= Subscribers only. Sign in here. Subscribe here.

= Subscribers only.
Sign in here.
Subscribe here.

1914 / February | View All Issues |

February 1914

Fiction

326, 387-390, f390, 391-408 PDF

The price of love·

= Subscribers only.
Sign in here.
Subscribe here.

A novel (chaps. V-VII)


Article

327-339 PDF

Through the heart of the Surinam jungle·

= Subscribers only.
Sign in here.
Subscribe here.

Poetry

339 PDF

Pity·

= Subscribers only.
Sign in here.
Subscribe here.

Fiction

340, f340, 341-344, f344, 345-348, f348, 349 PDF

Zulik the magnificent·

= Subscribers only.
Sign in here.
Subscribe here.

Article

350-358 PDF

A philosopher in Central Park·

= Subscribers only.
Sign in here.
Subscribe here.

Fiction

359-366, f366, 367-369 PDF

The amethyst comb·

= Subscribers only.
Sign in here.
Subscribe here.

Article

370-376 PDF

The too adaptable American·

= Subscribers only.
Sign in here.
Subscribe here.

Fiction

377-386 PDF

Susie, sans souci·

= Subscribers only.
Sign in here.
Subscribe here.

Poetry

408 PDF

A later day·

= Subscribers only.
Sign in here.
Subscribe here.

Fiction

409-414, f414, 415-418, f418, 419-420 PDF

With flags flying·

= Subscribers only.
Sign in here.
Subscribe here.

Article

421-433 PDF

A trooper of the outlands·

= Subscribers only.
Sign in here.
Subscribe here.

Poetry

433 PDF

Old friends·

= Subscribers only.
Sign in here.
Subscribe here.

Fiction

434-439 PDF

Emma·

= Subscribers only.
Sign in here.
Subscribe here.

Article

440-451 PDF

A northern woman in the Confederacy·

= Subscribers only.
Sign in here.
Subscribe here.

Fiction

452-462 PDF

The outrage at Port Allington·

= Subscribers only.
Sign in here.
Subscribe here.

Poetry

462 PDF

After the rain·

= Subscribers only.
Sign in here.
Subscribe here.

Fiction

463-466, f466, 467-470, f470, 471 PDF

The handkerchief lady’s girl·

= Subscribers only.
Sign in here.
Subscribe here.

Editor’s easy chair

472-475 PDF

Editor’s easy chair·

= Subscribers only.
Sign in here.
Subscribe here.

Editor’s easy chair

472-475 PDF

Editor’s easy chair·

= Subscribers only.
Sign in here.
Subscribe here.

Editor’s study

476-478 PDF

Editor’s study·

= Subscribers only.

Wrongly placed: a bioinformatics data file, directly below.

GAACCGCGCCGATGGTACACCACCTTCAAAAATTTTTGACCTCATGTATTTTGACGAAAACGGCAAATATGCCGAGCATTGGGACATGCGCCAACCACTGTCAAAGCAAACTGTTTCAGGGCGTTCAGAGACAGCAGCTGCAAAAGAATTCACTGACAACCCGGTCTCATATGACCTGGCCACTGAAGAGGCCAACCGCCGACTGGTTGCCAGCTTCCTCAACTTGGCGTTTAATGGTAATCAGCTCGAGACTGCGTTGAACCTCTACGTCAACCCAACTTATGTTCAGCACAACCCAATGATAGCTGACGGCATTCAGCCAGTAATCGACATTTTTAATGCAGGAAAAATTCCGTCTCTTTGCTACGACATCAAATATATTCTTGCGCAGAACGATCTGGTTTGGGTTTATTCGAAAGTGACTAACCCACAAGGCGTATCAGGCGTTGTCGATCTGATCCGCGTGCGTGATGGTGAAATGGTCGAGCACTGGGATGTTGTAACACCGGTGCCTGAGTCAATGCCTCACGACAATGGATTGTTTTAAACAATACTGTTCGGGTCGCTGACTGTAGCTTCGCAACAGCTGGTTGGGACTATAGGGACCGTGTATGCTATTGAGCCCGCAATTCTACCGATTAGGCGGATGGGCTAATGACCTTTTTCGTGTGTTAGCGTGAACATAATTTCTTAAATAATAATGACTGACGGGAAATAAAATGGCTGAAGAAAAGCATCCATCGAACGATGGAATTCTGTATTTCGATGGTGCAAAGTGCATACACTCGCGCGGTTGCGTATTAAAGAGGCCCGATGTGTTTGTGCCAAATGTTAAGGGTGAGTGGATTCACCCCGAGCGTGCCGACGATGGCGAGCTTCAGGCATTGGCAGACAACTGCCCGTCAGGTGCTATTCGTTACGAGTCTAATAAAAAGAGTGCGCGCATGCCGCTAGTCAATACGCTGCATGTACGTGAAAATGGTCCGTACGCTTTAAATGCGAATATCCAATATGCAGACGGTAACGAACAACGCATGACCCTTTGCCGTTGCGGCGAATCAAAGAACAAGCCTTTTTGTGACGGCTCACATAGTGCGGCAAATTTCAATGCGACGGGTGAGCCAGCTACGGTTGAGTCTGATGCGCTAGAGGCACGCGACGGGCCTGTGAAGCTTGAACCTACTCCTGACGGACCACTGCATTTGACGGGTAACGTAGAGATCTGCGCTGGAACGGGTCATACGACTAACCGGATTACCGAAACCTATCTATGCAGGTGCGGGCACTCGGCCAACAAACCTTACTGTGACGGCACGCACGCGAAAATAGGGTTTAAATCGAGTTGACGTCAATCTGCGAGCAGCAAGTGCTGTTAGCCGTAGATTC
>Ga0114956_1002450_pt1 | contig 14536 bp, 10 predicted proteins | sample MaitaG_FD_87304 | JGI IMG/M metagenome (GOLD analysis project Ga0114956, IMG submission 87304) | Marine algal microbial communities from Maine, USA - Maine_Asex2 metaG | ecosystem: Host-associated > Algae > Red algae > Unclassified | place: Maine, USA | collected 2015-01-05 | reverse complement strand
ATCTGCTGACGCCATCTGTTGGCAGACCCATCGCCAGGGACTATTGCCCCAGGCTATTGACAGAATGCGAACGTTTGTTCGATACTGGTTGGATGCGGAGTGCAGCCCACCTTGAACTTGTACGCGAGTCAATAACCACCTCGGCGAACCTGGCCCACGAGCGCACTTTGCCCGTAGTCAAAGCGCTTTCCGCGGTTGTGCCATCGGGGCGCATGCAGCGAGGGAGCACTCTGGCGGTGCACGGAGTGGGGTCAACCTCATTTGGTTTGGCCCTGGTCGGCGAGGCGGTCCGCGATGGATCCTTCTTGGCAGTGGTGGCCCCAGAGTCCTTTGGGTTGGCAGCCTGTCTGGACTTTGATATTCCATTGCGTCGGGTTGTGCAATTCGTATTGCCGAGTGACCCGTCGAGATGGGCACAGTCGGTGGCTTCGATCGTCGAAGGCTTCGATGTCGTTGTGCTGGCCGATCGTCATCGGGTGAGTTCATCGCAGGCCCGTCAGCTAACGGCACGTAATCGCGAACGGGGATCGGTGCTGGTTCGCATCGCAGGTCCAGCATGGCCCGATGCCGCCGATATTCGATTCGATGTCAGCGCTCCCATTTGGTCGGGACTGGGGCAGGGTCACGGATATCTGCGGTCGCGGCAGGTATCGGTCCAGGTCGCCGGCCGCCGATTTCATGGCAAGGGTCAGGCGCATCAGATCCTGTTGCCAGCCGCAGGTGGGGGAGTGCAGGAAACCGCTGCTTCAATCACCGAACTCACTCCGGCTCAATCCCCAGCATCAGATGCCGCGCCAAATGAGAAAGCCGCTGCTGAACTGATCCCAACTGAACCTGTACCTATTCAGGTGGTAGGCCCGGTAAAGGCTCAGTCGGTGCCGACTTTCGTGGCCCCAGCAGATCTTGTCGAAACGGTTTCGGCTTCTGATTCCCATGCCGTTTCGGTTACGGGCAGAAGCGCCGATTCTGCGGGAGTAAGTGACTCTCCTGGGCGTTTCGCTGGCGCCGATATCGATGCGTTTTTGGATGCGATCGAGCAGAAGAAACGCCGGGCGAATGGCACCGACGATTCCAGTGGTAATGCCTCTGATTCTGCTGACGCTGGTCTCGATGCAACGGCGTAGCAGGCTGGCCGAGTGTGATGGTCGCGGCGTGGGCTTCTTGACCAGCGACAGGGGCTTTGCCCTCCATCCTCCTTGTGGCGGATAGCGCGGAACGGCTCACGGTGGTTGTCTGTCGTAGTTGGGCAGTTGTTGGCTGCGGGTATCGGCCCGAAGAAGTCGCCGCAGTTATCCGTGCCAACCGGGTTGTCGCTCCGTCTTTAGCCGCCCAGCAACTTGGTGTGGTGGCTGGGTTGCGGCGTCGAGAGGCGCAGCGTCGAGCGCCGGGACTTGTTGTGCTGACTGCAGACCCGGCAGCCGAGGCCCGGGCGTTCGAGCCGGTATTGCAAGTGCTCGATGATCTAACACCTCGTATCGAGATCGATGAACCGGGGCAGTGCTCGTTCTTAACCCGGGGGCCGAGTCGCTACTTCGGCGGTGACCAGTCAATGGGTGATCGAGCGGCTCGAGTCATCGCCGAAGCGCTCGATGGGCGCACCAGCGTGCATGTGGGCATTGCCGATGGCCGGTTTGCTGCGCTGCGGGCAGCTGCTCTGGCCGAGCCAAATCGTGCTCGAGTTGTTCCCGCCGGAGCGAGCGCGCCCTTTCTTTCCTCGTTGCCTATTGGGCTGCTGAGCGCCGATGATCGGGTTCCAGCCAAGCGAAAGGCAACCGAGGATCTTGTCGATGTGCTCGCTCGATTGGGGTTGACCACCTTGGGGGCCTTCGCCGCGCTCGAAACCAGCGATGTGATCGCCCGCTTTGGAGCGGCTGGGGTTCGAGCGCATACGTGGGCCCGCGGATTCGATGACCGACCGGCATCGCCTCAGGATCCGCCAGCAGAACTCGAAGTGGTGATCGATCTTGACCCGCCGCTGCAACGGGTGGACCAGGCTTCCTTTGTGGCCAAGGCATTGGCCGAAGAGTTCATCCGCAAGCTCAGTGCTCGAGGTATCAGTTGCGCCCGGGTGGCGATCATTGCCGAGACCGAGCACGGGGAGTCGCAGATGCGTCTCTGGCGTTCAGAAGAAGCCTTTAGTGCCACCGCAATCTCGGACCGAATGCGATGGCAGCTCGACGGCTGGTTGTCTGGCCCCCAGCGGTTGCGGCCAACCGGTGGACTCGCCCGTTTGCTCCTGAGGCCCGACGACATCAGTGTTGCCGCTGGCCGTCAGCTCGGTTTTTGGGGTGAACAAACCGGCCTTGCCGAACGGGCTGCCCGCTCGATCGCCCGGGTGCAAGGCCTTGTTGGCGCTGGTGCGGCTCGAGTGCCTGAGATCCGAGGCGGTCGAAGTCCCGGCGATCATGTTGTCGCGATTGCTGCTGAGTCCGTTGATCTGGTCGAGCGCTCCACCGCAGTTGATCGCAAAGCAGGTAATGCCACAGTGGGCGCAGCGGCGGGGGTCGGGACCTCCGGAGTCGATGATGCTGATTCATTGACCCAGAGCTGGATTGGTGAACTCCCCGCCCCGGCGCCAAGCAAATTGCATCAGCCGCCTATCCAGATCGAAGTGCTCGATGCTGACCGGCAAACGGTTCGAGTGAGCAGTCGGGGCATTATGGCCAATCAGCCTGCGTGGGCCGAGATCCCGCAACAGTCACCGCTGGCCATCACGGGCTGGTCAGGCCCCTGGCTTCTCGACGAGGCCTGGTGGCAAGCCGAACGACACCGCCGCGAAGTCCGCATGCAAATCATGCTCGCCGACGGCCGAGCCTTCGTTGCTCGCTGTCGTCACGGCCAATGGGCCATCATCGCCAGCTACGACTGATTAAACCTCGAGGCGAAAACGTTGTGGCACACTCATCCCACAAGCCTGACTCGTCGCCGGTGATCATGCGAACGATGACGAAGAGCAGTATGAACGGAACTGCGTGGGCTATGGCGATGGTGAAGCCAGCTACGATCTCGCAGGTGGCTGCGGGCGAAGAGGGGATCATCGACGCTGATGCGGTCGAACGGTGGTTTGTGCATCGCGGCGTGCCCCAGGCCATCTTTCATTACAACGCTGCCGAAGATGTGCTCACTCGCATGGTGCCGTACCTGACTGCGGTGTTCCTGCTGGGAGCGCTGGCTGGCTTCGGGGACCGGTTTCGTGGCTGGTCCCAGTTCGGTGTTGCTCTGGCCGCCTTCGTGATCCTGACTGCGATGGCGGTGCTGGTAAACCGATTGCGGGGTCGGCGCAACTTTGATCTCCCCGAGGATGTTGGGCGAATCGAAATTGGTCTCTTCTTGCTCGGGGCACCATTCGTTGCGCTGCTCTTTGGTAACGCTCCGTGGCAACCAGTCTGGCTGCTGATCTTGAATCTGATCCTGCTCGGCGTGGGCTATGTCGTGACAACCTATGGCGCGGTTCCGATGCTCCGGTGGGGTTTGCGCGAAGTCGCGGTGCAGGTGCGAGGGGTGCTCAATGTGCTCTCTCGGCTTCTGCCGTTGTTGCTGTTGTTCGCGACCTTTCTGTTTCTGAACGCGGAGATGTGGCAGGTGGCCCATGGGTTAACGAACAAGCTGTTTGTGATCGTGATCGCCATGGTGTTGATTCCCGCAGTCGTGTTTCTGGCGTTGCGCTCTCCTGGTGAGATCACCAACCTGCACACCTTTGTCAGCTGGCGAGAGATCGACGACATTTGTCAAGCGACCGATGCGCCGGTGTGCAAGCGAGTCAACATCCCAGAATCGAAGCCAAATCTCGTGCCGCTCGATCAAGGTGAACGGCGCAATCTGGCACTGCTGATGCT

Sign in here.
Subscribe here.

Editor’s study

476-478 PDF

Editor’s study·

= Subscribers only.
Sign in here.
Subscribe here.

Editor’s drawer

479-482 PDF

Further inventions of Professor B. House·

= Subscribers only.
Sign in here.
Subscribe here.

Editor’s drawer

479-486 PDF

Editor’s drawer·

= Subscribers only.
Sign in here.
Subscribe here.

Editor’s drawer

482 PDF

The city child·

= Subscribers only.
Sign in here.
Subscribe here.

Editor’s drawer

482 PDF

Nothing personal·

= Subscribers only.
Sign in here.
Subscribe here.

Editor’s drawer

482 PDF

His happiest moment·

= Subscribers only.
Sign in here.
Subscribe here.

Editor’s drawer

482 PDF

Social gatherings·

= Subscribers only.
Sign in here.
Subscribe here.

Editor’s drawer

482 PDF

Raising the rate·

= Subscribers only.
Sign in here.
Subscribe here.

Editor’s drawer

483 PDF

The rooster·

= Subscribers only.
Sign in here.
Subscribe here.

Editor’s drawer

483 PDF

An emergency·

= Subscribers only.
Sign in here.
Subscribe here.

Editor’s drawer

483 PDF

Subtle·

= Subscribers only.
Sign in here.
Subscribe here.

Editor’s drawer

483 PDF

Timid·

= Subscribers only.
Sign in here.
Subscribe here.

Editor’s drawer

483 PDF

Editor’s drawer·

= Subscribers only.
Sign in here.
Subscribe here.

Editor’s drawer

484 PDF

Father learns the turkey-trot·

= Subscribers only.
Sign in here.
Subscribe here.

Editor’s drawer

484 PDF

As the twig is bent·

= Subscribers only.
Sign in here.
Subscribe here.

Editor’s drawer

485 PDF

Together·

= Subscribers only.
Sign in here.
Subscribe here.

Editor’s drawer

485 PDF

Scientific management·

= Subscribers only.
Sign in here.
Subscribe here.

Editor’s drawer

485 PDF

Editor’s drawer·

= Subscribers only.
Sign in here.
Subscribe here.

Editor’s drawer

485 PDF

Forethought·

= Subscribers only.
Sign in here.
Subscribe here.

Editor’s drawer

485 PDF

Unimportant·